Unofficial election returns on the items discussed in this post:
- C-TRAN operating level appears to be PASSING, 54%-46%.
- Clackamas County urban renewal: Both measures 3-386 and 3-388 PASS; 3-386 (which requires a countywide vote, rather than a vote within a proposed or existing UR district) passes with a wider margin (70% for 3-386, 64% for 3-388) so it prevails.
- Beaverton UR district PASSES, 54-46%.
- Washington State initiative 1125 (concerning highway tolls) appears to be FAILING, 51%-49%; though KIRO-TV reports that it is too close to call.
To repeat, these results may be preliminary.
Previous content after jump.
The general election is coming up soon (on November 8) and there are a few land-use related things on the ballot in various communities in the Portland metro area, as well as other government business to report.
The city of Beaverton has an Urban Renewal program on the ballot, for revamping downtown Beaverton. The proposal, if passed, would authorize the city of Beaverton to issue up to $150 over 30 years, for various projects in the downtown area, much of which is notoriously hostile to pedestrians and bikes. TV Highway/Canyon Road, and to a lesser extent Farmington Road, both impose barriers to human-powered mobility; strip development and car lots abound, and there are insufficient safe pedestrian crossings of the various railroad tracks in the area (both the MAX line, and especially the P&W freight line). This despite good transit access in the area–MAX, WES, and numerous bus lines (including the frequent-service 57) converge upon the area.
Beaverton has not used urban renewal since 1972; for nearly four decades the practice was banned within the city, until a 2008 charter amendment lifted the ban. However, creation or expansion of new UR districts requires a public vote at a May or November general election.
Beaverton’s UR laws are a nice segue into what is going on in Clackamas County, where there are two competing urban renewal proposals on the ballot. One (Measure 3-388), backed by the county board of commissioners, would require a majority vote of residents within an urban renewal district, in order to create or expand one; the other (3-386), backed by citizen initiative, would instead require a county-wide vote. The two initiatives are competing–should both pass, only the one with a higher vote total would take affect. Neither measure would affect UR districts located within cities, which are the responsibility of City and not county governments to manage.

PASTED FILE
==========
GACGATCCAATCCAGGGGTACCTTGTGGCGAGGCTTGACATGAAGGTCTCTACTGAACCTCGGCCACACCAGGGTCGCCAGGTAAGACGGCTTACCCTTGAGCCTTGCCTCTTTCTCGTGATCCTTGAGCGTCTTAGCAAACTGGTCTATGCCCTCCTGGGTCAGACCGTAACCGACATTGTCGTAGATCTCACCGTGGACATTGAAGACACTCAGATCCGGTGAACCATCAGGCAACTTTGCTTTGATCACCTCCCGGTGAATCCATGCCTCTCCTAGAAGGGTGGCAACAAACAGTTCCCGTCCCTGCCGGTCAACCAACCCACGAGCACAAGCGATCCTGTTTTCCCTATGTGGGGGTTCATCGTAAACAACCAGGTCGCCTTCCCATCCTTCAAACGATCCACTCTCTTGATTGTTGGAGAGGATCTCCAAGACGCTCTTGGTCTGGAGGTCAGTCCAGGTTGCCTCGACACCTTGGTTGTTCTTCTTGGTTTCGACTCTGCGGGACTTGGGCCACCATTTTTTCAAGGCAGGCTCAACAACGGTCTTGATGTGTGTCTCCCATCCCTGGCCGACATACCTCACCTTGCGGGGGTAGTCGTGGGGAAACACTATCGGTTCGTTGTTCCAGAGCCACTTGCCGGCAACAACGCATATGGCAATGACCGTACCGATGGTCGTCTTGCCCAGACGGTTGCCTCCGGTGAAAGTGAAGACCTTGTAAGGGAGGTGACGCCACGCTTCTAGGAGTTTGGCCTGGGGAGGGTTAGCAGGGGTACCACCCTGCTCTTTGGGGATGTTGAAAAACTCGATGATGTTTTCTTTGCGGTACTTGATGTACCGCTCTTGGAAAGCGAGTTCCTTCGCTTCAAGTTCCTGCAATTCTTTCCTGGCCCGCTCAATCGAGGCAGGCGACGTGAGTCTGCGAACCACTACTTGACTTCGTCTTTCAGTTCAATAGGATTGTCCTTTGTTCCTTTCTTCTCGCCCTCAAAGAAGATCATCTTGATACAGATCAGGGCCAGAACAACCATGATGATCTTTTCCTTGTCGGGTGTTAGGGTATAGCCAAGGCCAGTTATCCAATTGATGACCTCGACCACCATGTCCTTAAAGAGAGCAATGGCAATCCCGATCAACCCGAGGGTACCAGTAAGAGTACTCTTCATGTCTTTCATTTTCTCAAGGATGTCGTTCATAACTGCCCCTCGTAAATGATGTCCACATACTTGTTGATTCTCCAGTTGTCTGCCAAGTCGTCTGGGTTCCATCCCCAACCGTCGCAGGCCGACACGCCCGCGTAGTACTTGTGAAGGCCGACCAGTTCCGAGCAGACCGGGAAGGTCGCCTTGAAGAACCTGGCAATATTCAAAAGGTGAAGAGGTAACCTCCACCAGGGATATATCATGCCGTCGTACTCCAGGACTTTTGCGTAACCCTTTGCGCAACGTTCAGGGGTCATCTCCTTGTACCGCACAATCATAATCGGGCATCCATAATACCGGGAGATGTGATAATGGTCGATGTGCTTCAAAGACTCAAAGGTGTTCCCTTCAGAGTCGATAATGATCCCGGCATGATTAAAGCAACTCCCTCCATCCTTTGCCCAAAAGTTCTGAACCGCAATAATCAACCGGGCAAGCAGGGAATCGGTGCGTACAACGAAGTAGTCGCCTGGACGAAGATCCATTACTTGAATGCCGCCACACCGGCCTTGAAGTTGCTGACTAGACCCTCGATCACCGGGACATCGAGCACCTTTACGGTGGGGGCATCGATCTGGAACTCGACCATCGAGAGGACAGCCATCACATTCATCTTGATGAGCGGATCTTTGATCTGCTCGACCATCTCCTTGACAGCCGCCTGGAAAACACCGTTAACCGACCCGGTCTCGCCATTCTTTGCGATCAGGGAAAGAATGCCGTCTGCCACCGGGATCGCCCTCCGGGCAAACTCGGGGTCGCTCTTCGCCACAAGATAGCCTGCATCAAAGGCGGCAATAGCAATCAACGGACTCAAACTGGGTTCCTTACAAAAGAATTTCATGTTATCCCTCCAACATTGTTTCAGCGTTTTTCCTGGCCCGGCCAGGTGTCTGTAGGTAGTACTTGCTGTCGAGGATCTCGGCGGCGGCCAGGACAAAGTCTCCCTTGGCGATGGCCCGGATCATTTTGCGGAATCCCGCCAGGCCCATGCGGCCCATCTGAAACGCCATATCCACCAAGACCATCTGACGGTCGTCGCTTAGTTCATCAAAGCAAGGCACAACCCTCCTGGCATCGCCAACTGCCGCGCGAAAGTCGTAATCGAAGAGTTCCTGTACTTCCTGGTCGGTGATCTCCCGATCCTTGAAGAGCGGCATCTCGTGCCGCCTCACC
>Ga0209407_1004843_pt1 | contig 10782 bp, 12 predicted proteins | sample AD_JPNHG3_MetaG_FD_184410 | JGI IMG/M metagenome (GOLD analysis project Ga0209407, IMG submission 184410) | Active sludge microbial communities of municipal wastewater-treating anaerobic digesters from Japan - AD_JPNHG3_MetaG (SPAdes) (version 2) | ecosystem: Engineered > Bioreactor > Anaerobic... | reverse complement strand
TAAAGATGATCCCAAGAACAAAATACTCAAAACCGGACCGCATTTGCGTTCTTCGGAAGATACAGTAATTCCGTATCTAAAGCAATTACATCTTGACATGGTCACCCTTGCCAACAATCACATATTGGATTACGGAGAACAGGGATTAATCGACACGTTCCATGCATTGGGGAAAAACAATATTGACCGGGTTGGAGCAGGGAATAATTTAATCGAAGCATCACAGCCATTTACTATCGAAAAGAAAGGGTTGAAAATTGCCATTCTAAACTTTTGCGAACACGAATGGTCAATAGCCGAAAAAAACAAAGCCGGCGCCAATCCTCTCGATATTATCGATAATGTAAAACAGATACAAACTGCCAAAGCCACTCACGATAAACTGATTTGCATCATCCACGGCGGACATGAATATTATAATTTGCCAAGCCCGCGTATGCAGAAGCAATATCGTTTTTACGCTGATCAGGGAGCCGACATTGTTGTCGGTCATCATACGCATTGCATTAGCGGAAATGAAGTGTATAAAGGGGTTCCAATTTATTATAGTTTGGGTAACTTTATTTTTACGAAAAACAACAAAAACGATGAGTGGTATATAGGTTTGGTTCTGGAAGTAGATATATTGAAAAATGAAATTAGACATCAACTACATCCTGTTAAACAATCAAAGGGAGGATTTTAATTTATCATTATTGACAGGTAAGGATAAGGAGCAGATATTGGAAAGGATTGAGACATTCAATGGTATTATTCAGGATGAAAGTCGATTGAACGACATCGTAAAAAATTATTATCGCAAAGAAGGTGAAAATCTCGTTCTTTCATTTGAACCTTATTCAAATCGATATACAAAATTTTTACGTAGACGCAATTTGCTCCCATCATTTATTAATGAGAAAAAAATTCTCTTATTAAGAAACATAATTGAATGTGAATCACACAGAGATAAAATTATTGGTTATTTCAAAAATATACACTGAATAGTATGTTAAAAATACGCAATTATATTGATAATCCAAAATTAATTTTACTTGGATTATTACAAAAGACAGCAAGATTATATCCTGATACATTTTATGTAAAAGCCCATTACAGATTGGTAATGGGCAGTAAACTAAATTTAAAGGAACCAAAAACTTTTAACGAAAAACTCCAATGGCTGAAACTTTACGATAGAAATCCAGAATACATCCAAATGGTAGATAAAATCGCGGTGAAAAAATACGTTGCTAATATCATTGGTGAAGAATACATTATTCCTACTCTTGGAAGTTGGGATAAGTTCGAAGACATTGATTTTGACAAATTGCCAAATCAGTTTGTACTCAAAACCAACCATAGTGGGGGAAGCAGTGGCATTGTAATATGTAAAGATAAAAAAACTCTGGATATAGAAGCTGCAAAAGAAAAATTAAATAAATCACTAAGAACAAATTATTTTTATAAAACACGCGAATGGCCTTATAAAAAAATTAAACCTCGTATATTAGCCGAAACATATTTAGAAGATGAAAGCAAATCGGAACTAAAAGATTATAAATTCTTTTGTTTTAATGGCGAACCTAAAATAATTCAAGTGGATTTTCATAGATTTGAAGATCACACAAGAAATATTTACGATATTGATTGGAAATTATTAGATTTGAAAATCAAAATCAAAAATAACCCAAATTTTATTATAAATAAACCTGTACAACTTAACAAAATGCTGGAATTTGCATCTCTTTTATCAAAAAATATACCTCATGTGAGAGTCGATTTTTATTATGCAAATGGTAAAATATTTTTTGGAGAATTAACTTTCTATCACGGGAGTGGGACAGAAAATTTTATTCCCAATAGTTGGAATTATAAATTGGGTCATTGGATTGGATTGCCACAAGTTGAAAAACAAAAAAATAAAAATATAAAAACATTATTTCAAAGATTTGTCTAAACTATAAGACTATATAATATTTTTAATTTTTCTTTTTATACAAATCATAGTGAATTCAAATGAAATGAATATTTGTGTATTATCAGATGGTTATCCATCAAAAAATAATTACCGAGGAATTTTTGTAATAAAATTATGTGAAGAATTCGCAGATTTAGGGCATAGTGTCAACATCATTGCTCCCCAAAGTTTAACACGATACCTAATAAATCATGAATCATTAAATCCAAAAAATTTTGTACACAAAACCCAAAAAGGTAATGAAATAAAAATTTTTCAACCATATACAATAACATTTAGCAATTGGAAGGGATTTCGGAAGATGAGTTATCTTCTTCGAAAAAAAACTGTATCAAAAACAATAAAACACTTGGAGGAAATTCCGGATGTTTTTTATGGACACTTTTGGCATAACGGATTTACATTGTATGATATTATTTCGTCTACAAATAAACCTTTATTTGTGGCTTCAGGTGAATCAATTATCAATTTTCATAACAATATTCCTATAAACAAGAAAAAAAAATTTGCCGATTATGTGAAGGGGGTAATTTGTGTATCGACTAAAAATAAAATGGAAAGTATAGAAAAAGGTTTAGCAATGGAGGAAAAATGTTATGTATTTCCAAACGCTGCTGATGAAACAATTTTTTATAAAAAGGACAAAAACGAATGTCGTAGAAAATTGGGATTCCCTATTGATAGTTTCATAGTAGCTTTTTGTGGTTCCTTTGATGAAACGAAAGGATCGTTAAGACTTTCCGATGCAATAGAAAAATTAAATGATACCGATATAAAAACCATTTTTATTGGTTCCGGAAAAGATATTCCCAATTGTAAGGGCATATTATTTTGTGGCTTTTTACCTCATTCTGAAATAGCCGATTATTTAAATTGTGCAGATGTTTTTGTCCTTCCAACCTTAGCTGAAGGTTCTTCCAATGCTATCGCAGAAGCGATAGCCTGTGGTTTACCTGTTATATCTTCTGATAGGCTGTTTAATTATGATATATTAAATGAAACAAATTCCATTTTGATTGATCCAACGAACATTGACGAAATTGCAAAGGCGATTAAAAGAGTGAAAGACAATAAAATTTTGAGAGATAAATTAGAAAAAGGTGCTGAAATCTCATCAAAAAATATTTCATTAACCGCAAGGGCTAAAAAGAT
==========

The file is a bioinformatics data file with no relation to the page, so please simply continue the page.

Beaverton’s policy is essentially similar to 3-386, but on a city-wide scale. Portland Transport previously covered the citizen initiative last year.
In related news, the board of commissioners also pledged, via non-binding resolution, that proceeds from urban renewal would NOT be used to fund the county’s contribution to Milwaukie MAX–it’s long been suspected by critics of the project that a proposed UR district in the Oak Grove area was really about funding Milwaukie MAX, not about other improvements within the district. (A proposal to incorporate Oak Grove has been put on hiatus due to lack of popular support).
Not election news, but the Washington County commission voted 4-0 to upzone the North Bethany area, roughly bounded between NW 185th, NW Springville, and NW 147th streets. PCC Rock-Creek lies within the westernmost part of the area. Despite the vote, planning for the area is still in flux, with much contention as to how dense it ought to be. 185th Avenue serves as a mobility corridor which connects the area to US26 and to MAX, but the rest of the street network through the remainder of the Bethany area is already clogged by the existing sprawl–in particular, Bethany Boulevard, which is the predominant N/S route through Bethany. (One other useful road connection for the area is Germantown Road, albeit one which is presently unsuitable for most modes of transportation other than cars).
Washington and Clark County
On the Washington statewide ballot one finds several things:
- Initiative 1125, which would “prohibit the use of motor vehicle fund revenue and vehicle toll revenue for non-transportation purposes, and require that road and bridge tolls be set by the legislature and be project-specific”. The bill, sponsored by Tim Eyman, would additionally ban variable tolling, and limit tolls to capital construction costs. If passed, this might have interesting effects on the CRC.
- Within the C-TRAN service area, there is a proposal on the ballot to increase the sales tax (which funds C-TRAN) by 0.2%, to preserve existing operations. Without a yes vote, C-TRAN claims that they will be forced to ” cut 35% of bus and C-VAN (Paratransit) service. These cuts are real: loss of fourteen routes; elimination of all Sunday, holiday, and special event service such as 4th of July and Clark Co Fair; and elimination of the Camas Connector. Remaining routes’ hours and frequency will be reduced, leaving commuters, senior citizens, the disabled, and students without a way to get to work, church, doctor, school, and shopping. All revenue from Prop 1 will fund bus service only, not light rail.” C-TRAN opponents note that the agency has $50 million in unrestricted funds on the balance sheet, which they argue could be consumed to preserve service levels during the recession, and claim that the promise to not fund MAX expansion with the proceeds from the ballot measure is an empty one.